Staying in Motion
Lesson 2 of 3
Objective: Students will conduct and write about a series of demonstrations that demonstrate that an object stays in motion until it is acted upon by an unbalanced force.
I remind students of the videos the watched and wrote about yesterday, as well as the simulation.
I tell them that today we will conduct a simple demonstration to test out Newton's 1st Law of Motion and the principle of inertia.
I review expectations and procedures for this activity, as there is both running and throwing involved, and then we're off!
As a class, we read and briefly discuss these key vocabulary terms I remind them that when they write their hypothesis, observations and question, they need to use specific scientific vocabulary.
I teach the vocabulary for this lesson in a straightforward manner.
- The students silently read the vocabulary and definitions on the board.
- I read through just the words, and they repeat them after me.
- They read the definitions either out loud to the class or to one another and we discuss them, giving brief examples of how the word is used in context.
If (a student) runs as quickly as possible past a bucket, and drops a block straight down into the bucket as they pass, what will happen?
* What law of motion explains what will happen? How?
I explain to students that we are going to conduct a very simple experiment that will give us a chance to think about one of the laws of motion. They will run as fast as possible past a bucket and as they reach the bucket, they will drop a block in it. They may not lean or slow down. They must drop the block when they are next to the bucket. I ask the students to write down a prediction about what will happen. I provide the following sentence stem:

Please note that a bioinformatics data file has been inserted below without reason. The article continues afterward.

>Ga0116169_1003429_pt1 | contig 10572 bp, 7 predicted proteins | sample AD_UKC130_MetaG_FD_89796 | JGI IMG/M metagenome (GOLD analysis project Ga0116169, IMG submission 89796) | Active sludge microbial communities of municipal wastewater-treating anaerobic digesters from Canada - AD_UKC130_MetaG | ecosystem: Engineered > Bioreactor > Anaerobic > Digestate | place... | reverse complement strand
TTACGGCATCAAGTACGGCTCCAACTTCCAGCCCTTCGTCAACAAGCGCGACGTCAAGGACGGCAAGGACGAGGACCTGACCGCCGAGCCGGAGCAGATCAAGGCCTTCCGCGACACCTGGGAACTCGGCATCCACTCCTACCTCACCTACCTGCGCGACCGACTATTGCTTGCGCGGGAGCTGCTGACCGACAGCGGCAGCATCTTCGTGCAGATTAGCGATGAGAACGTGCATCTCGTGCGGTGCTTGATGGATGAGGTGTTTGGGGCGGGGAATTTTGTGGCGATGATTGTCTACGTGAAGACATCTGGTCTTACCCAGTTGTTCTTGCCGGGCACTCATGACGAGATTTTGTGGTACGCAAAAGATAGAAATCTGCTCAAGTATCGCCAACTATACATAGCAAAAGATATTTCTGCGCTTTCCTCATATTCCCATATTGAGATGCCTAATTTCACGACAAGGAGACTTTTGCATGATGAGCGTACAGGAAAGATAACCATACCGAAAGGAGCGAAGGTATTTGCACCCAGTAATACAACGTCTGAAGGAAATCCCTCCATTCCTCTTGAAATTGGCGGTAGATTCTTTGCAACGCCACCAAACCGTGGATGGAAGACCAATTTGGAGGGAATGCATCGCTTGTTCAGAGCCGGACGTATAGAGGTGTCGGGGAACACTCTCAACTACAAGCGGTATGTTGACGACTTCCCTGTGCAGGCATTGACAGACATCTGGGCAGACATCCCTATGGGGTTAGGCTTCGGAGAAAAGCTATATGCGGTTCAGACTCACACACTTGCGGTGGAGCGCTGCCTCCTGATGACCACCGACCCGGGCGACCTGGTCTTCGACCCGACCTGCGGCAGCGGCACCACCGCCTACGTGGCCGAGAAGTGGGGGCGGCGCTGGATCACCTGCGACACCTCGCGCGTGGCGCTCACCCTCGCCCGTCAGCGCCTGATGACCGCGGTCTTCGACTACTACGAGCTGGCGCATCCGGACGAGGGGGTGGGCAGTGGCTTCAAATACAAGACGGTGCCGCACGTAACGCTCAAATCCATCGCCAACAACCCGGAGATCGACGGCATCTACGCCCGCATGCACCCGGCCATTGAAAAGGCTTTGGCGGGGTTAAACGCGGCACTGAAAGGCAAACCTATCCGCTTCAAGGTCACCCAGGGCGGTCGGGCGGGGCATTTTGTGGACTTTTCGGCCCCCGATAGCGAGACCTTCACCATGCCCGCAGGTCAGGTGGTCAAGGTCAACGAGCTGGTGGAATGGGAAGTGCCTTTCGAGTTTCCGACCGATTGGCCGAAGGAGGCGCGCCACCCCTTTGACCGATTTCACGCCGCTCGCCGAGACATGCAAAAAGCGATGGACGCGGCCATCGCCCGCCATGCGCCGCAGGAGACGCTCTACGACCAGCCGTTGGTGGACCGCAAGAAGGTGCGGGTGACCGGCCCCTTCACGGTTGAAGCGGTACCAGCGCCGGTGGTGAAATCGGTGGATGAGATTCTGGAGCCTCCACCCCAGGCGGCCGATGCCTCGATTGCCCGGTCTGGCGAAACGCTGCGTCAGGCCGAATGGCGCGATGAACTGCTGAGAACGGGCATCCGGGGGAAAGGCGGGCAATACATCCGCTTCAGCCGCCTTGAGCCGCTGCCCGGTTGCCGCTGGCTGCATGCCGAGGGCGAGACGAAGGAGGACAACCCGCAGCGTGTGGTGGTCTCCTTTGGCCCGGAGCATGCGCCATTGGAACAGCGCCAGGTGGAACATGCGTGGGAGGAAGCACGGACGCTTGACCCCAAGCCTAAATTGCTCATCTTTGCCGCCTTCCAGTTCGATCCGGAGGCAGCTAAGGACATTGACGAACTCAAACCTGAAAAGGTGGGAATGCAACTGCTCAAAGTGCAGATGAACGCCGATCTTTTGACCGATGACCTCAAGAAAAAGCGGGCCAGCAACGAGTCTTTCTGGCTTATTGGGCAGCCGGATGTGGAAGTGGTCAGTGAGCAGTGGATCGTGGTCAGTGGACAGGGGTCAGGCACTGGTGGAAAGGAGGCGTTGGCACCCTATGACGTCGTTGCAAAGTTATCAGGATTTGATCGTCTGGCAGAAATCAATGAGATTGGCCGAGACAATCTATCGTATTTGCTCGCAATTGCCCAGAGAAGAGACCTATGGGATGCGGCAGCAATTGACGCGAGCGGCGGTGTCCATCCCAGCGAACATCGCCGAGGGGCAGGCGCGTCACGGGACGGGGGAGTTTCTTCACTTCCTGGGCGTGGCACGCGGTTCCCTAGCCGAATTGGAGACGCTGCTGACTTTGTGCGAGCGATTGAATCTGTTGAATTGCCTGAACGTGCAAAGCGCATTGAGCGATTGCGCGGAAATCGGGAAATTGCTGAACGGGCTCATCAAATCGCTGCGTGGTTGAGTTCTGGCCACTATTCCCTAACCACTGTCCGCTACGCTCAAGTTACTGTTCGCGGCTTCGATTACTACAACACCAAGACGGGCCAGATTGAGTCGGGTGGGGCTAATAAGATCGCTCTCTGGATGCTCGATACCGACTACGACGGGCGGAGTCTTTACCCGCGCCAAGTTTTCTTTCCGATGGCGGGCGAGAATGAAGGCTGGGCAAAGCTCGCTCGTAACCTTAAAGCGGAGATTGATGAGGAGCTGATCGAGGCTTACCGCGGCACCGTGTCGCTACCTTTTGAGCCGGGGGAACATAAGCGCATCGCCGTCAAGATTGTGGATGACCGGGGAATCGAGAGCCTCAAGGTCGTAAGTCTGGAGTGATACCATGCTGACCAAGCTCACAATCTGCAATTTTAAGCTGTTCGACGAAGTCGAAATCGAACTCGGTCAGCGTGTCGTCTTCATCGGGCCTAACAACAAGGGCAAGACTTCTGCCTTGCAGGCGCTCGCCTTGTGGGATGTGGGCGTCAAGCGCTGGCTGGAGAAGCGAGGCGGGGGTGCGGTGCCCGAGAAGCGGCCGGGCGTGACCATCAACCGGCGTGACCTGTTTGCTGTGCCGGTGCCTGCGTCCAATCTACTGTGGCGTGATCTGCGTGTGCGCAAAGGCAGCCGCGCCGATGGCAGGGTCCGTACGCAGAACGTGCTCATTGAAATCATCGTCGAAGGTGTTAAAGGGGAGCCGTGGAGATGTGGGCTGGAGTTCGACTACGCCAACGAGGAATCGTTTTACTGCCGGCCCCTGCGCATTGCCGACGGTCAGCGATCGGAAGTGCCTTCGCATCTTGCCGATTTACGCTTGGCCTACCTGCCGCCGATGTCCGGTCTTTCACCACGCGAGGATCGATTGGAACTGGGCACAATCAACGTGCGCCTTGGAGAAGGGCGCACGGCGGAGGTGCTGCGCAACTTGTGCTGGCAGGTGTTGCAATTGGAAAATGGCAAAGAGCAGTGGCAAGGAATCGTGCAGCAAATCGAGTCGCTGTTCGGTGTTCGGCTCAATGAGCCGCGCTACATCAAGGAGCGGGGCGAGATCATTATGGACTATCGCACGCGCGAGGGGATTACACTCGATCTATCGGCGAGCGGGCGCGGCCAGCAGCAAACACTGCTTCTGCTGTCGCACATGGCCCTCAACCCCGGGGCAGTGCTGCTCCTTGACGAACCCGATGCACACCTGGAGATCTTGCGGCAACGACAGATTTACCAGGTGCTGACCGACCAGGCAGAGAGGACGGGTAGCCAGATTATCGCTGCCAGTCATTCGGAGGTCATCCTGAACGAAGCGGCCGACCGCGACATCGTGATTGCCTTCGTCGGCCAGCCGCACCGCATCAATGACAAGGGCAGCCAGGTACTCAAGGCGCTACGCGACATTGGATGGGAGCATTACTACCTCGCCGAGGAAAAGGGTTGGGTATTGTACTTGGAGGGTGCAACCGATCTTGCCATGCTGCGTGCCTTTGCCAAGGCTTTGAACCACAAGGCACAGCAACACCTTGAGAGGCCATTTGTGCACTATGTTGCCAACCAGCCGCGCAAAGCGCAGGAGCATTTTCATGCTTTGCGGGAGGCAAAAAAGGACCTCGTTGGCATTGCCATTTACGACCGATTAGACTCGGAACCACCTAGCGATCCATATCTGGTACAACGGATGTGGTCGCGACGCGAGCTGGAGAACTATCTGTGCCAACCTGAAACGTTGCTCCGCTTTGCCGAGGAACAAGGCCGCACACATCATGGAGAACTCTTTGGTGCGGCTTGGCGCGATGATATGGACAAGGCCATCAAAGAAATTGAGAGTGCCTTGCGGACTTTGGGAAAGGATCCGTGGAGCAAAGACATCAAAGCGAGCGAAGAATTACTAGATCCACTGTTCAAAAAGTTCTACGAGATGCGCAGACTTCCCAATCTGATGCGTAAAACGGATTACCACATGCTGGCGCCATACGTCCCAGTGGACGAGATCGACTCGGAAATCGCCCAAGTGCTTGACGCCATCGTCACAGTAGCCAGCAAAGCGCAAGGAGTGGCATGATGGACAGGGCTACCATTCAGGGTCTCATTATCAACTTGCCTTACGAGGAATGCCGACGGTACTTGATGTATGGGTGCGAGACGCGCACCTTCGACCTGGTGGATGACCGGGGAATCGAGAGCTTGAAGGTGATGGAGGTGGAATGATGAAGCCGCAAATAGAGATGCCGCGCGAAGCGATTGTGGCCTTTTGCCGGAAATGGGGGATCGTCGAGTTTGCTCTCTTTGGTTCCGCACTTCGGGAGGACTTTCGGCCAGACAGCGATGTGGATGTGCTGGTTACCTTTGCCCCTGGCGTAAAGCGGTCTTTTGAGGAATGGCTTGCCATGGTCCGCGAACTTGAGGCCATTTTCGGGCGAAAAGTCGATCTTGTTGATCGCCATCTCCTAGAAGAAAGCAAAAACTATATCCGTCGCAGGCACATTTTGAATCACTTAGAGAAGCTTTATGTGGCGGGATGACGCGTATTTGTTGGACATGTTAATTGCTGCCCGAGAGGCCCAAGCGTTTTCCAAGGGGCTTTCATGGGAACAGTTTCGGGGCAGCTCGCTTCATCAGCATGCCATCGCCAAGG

If (a student) runs as quickly as possible past a bucket, and drops a block straight down into the bucket as they pass, then....
After they write their hypothesis, we go into the hallways to conduct the experiment. I have found that they can't get up enough speed in the classroom, and as their natural tendency is to slow down so they don't smash into the wall, this pollutes the experiment because they are slowing down as they pass the bucket, which changes the experimental parameters.
As many children as possible get one chance to run past the bucket and drop the block. If possible, I have a student using a camera or ipad to film it so we can look at it in slow motion later.
The students keep track of the number of successes and failures.
We go back into the classroom and using a red pen, they write down what they observed. I provide the following sentence stem:
When students ran as quickly as possible past the bucket, dropping a block straight down as they passed it, _____________________________________.
I ask students to draw a diagram of what they observed.
As a final step, I ask students to write (in pencil again) what they think they could do to increase their chances of getting the block in the bucket. They still have to run quickly, they still may not bend over into the bucket, but given those constraints, what else could they change?
I tell them we will test out their ideas tomorrow.